Fake Orchids – How to Convert Ugly White Orchids Into Blue, Orange and Even Green Ones

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Robert Pavlis

Orchids are one of the most beautiful flowering houseplants you can buy and yet they are just not good enough – according to some people. Commercial growers have found a way to add even more color to them so that you can enjoy blue, orange and even green orchids.

How is it done, and how long does the color last?

Blue Orchids - Are they Real or Dyed?
Blue Orchids – Are they Real or Dyed?

Blue Orchids are Not Real

Vanda orchids are almost blue, but they are really a blueish-purple. A true blue color does not exist in orchids. The blue orchid pictured above has been dyed.

Dyed dendrobium orchid
Dyed dendrobium orchid

I think this dye job looks quite fake. The colors just don’t look real and the distribution of color is not even. Personally, they are uglier than the plain white phal.

Blue Dendrobium Orchids

Phalaenopsis are the most commonly dyed orchid but Dendrobium are also popular, especially as wedding bouquets. For these, growers use a flower that is partially white with purple on the petal tips and on the lip, which gives the orchid quite a nice two-tone look.

Plant Science for Gardeners by Robert Pavlis

Are Dyed Orchids Illegal?

You might have noticed fewer dyed orchids on the market. Apparently there are some law suits in Holland between a couple of large suppliers that might be affecting supply. The disagreement is about the patent on an orchid dyeing technique.

How Are Blue Orchids Made?

dyed phalaenopsis orchids
Dyed phalaenopsis orchids

As the flower stem is growing, a food dye is injected into the flower stem. As water rises in the stem, it takes the dye with it and into the flowers. Within 24 hours you can see the dye in the flowers.

This is usually done on white orchids that have very little pigment in the flower so that the blue shows well.

Any color of dye can be used. In the picture to the right you can see orange and green orchids which have also been dyed.

How Long Do Blue Orchids Last?

The blue flowers on the orchid will last until the flowers fall off. Any new flowers that develop after the dye job will revert back to the original color – probably white.

Caring for Blue Orchids

There is no real difference between these orchids and regular orchids, so give them the exact same care. Water them just like regular orchids.

Building Natural Ponds book, by Robert Pavlis

YouTube video

The Bottom Line

Does the world really need dyed orchids? Orchids come in thousands of color combinations already – I just don’t see the appeal for these.

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Robert Pavlis

I have been gardening my whole life and have a science background. Besides writing and speaking about gardening, I own and operate a 6 acre private garden called Aspen Grove Gardens which now has over 3,000 perennials, grasses, shrubs and trees. Yes--I am a plantaholic!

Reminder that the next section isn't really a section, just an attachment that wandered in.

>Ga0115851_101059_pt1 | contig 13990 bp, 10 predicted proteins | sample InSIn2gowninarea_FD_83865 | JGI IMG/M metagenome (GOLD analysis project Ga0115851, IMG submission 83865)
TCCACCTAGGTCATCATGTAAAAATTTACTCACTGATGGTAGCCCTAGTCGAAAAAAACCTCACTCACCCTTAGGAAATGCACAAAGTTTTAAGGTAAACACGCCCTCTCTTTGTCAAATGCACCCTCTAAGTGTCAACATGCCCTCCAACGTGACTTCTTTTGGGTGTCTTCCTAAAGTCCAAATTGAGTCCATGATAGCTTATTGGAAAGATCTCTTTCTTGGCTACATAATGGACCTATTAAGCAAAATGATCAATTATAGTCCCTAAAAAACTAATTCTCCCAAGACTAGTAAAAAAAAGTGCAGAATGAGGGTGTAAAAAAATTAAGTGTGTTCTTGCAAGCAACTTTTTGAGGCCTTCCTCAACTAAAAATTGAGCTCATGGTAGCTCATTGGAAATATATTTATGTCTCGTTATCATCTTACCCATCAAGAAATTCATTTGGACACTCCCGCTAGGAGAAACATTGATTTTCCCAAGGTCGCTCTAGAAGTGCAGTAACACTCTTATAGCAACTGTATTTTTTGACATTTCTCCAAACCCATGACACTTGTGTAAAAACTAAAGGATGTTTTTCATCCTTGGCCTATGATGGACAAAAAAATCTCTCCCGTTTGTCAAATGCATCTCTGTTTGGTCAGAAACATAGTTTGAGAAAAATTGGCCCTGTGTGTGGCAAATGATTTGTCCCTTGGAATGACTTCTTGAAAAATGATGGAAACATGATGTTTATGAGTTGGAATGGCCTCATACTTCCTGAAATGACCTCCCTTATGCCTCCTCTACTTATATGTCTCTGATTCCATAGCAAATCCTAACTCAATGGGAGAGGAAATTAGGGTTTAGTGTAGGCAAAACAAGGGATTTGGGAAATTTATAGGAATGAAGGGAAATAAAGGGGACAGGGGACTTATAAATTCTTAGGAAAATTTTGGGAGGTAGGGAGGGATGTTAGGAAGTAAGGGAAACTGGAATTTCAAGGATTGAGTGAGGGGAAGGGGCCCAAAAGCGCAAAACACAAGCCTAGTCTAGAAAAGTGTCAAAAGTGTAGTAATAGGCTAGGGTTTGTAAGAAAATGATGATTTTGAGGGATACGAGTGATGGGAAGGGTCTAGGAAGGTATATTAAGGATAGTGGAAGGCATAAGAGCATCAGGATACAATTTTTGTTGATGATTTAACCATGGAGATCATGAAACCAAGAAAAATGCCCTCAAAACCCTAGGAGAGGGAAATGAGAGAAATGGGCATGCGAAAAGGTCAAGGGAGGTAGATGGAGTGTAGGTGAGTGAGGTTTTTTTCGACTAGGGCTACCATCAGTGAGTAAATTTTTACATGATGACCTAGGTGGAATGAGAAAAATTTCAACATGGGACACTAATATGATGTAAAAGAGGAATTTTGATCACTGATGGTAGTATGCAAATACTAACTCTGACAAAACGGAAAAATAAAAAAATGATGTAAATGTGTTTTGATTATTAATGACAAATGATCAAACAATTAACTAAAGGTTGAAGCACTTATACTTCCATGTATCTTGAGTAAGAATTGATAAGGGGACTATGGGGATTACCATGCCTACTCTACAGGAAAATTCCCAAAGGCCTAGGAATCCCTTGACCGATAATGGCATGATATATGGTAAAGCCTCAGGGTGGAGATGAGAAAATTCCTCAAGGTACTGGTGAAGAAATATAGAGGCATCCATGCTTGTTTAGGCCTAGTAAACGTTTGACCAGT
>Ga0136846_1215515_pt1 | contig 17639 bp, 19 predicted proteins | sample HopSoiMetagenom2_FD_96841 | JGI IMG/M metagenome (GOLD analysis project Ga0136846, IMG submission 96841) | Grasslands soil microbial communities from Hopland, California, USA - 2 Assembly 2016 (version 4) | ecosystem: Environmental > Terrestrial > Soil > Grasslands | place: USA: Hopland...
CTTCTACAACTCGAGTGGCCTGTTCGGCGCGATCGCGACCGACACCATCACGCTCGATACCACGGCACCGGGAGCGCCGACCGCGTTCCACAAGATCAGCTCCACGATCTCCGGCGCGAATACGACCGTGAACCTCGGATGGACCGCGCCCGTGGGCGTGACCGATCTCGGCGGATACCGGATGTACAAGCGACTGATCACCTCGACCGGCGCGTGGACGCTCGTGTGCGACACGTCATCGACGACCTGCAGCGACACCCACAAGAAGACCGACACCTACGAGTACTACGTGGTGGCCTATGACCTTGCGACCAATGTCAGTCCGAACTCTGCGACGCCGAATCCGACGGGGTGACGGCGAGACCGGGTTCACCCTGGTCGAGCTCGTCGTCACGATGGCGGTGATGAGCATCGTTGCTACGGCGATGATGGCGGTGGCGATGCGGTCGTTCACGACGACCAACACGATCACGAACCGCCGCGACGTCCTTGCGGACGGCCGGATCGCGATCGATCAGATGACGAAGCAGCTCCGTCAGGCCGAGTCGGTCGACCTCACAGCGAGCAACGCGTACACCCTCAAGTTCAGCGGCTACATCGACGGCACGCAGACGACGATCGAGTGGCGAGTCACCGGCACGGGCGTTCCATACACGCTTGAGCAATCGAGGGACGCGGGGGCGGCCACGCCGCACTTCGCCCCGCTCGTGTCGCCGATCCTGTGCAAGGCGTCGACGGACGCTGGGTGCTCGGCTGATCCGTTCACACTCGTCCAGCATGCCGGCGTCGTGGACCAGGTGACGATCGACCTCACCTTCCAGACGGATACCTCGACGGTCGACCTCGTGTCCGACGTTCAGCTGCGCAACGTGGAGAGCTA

11 thoughts on “Fake Orchids – How to Convert Ugly White Orchids Into Blue, Orange and Even Green Ones”

  1. I was in Europe 2013, and was absolutely blown away with the metallic black orchids and the most vivid pinks and oranges. How is this done?

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  2. I love the gilding the lily comment. It goes along with “glo-lite” tetra fish and aloes (and other succulents) painted blue or red. Variety might be the spice of life, but it makes for ugly plants.

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    • Gloria, you might be right on the so called painted succulents. However the Glowlight tetra is quite real comes naturally out of the Essiquibo River, in Guyana. They are now bred in captivity for resale like lots of once wild fish and flowers but they are quite real. The glowing line is natural to rastors. Look it up.

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    • The things we do in the “improving of nature”. Bubble headed goldfish and albino snakes spring to mind, lol. It would so wonderful if we would put this enthusiasm into conservation.

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  3. I love the comments posted by marianwhit. Yeah, we do whatever the hell we can, because we are human, whether for good or ill, alas too often the latter.

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  4. Given the kind of profit oriented world we live in the disputed about dyeing the orchids is about patent ownership and rights instead of what it ought to be about – ethics and aesthetics. Sigh.

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  5. The latest form of “guilding the lily”. Sigh. When did white stop being elegant, classic, and timeless (among other things). Humans need more, bigger, more novel, etc. etc. I have been trying the practice of acceptance…and now find the common goldenrod to be one of the most beautiful flowers there is. I get so much more pleasure out of life and can live it without acquisitiveness, which has meant (as an unexpected bonus) more money in my pocket, greater personal freedom, and more control of my time. It is all a matter of perspective.

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